Hello, my name is Ayesha Boyce. I am an associate professor within the Division of Educational Leadership and Innovation at Arizona State University.
My favorite evaluation lesson to facilitate is logic modeling. Developing an in-depth understanding of the context and culture of the evaluand is paramount for a successful evaluation. Further, successfully mastering logic modeling is useful for evaluation and program planning alike. In addition to helping stakeholders understand formative and summative outcomes associated with their program, evaluators can facilitate discussions about the logic, theory, and purpose of their program. All evaluators should aim to play an educative role as part of their practice. Overall, I am a big fan of everyone knowing how to develop logic models and I enjoy working with stakeholders and students alike to surface program theory and make implicit values explicit.
Perfect practice makes perfect. Learning how to logic model takes time! I have students develop their skills by workshopping logic modeling multiple times in class and having a logic model homework assignment. We begin by reviewing the meaning of inputs/resources, activities, outputs, outcomes, and impact.
Real world and program contexts are key. We then walk through the popular example of visiting family during the holidays presented in the W. K. Kellogg Foundation Logic Model Guide. Next, I open an empty logic model table and present a scenario of purchasing and moving into a house. Beginning with inputs, I ask students to tell me what resources are needed for purchase. We brainstorm to fill the cells together. Some examples students provide include needing a realtor, good credit, and an idea of where you want to live. We then work through the activities, outputs, outcomes (short and mid-range), and impact. After we have developed a logic model as a group, I then show them an example logic model I have completed for that same context.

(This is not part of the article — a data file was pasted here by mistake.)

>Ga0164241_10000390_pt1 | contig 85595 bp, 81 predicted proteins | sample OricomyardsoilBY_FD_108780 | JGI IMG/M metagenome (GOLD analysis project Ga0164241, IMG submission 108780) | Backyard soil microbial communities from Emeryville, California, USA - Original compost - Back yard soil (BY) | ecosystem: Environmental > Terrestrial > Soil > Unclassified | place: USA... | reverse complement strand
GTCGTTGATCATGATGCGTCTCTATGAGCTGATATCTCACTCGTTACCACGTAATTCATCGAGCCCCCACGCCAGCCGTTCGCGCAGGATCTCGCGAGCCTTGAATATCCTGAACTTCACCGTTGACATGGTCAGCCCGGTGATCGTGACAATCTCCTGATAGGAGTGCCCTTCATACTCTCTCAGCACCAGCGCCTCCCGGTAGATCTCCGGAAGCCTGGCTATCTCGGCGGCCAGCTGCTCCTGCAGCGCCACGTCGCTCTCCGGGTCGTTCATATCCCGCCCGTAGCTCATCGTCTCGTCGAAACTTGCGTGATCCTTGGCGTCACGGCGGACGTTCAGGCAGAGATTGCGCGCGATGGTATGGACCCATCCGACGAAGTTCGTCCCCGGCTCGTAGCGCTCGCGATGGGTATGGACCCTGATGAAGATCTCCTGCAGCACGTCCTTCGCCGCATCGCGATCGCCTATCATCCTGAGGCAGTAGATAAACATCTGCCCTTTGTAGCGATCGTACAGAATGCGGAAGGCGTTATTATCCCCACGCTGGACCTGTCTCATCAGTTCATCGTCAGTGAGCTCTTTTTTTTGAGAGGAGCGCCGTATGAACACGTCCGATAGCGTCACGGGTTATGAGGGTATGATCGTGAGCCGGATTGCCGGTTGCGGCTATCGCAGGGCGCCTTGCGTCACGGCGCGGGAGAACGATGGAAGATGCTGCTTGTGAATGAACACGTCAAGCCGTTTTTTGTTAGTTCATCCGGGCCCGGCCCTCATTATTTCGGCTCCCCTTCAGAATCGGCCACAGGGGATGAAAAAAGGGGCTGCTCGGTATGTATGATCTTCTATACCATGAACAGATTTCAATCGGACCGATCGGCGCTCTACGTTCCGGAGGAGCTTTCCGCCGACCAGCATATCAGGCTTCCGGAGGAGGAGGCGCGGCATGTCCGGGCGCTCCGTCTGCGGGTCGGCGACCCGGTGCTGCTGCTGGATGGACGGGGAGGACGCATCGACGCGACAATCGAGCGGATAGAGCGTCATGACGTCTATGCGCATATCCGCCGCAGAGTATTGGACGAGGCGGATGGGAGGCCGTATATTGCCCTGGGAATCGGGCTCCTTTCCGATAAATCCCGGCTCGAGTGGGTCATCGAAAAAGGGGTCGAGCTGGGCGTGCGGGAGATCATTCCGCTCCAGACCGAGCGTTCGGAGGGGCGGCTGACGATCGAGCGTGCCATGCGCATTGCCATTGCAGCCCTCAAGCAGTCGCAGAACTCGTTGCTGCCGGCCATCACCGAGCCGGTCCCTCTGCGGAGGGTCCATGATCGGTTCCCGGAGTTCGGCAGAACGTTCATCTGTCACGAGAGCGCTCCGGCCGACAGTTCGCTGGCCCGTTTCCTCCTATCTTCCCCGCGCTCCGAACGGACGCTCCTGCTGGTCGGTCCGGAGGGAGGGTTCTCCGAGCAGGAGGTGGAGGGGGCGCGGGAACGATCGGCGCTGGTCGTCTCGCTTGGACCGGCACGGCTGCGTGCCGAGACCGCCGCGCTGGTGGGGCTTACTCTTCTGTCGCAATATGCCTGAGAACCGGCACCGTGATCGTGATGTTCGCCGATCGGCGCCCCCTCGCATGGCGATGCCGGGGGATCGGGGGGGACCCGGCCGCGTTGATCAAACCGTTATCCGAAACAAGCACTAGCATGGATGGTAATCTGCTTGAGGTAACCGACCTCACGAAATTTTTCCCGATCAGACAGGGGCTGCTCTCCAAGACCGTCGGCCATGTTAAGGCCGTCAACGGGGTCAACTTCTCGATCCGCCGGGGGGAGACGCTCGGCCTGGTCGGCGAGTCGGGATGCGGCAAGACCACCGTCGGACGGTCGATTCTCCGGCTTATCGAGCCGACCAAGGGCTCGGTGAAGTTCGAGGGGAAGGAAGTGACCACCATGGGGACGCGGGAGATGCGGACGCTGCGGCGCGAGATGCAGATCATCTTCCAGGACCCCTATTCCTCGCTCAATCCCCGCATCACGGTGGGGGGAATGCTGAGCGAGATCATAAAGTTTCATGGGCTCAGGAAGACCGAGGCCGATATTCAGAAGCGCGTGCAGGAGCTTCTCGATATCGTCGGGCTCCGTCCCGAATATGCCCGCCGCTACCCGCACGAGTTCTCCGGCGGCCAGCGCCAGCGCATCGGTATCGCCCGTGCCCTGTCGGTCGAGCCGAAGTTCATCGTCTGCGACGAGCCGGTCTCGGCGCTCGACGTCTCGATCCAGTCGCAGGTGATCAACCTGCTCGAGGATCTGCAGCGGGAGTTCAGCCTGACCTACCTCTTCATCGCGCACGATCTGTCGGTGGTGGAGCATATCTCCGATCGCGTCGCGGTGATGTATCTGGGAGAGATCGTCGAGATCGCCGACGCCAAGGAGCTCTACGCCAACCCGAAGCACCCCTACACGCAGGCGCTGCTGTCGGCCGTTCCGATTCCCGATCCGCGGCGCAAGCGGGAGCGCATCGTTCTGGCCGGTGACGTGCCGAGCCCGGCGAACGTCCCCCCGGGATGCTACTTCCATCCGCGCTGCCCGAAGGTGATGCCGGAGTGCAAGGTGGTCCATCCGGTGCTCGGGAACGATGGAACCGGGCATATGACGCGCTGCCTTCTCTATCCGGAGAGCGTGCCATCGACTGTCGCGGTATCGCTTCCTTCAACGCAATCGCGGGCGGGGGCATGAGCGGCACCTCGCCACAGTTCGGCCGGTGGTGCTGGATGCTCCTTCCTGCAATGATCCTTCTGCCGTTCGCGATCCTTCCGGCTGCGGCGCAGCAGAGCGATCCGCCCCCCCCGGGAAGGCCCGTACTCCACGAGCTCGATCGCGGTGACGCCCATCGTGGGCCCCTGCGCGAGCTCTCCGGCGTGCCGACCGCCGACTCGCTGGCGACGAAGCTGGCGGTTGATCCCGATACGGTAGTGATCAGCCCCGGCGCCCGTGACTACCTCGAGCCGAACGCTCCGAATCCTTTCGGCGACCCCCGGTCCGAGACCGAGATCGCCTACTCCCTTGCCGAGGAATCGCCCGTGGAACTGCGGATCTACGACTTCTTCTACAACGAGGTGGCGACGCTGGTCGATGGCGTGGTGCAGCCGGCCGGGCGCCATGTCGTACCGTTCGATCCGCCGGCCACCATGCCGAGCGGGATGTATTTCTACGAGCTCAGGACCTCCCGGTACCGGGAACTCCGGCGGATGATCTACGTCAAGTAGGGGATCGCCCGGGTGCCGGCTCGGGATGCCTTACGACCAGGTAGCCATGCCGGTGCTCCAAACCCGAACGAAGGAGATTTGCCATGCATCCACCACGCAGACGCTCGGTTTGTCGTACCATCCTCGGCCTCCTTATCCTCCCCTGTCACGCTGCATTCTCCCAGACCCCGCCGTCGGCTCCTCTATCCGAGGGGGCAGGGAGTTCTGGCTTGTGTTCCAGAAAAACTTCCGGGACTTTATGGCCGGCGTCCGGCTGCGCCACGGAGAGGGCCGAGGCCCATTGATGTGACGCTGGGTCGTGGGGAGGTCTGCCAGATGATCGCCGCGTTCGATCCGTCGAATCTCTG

After we complete the buying/moving into a home logic model exercise, we repeat the progress with an example of a real program.
Together alone and alone together. After we have done the exercise twice as a whole class, I have students break into small groups and complete another logic model for a second program. Then I have them complete a third logic model for a different program as homework.
No vacuums! Neither programs nor their evaluations operate in a vacuum. We must consider context when developing logic models, including community, historical, political, environmental, and organizational cultures and factors.
Lots of reviewing to do! I remind students that when they are developing a logic model they should review written program proposals, guidelines from funding agencies, program materials, management materials, and past evaluation reports.
Outputs are off-putting! The column that usually proves the most challenging for newer evaluators is “outputs.” Students have difficulty differentiating between outputs and outcomes, so I spend extra time overviewing what outputs are and having students practice coming up with outputs for each context.
Keep it going! I utilize the same three contexts from the logic model exercise throughout class. So, when it is time to develop an evaluation framework, data collection matrix, and timeline students can workshop these evaluation components while referring back to the logic models from these activities.
Frechtling, J. A. (2007). Logic modeling methods in program evaluation (Vol. 5). John Wiley & Sons.
Suber, L. (2019). What are logic models, and when should you use them? Retrieved from https://www.ies.ncsu.edu/blog/what-are-logic-models-and-when-should-you-use-them/
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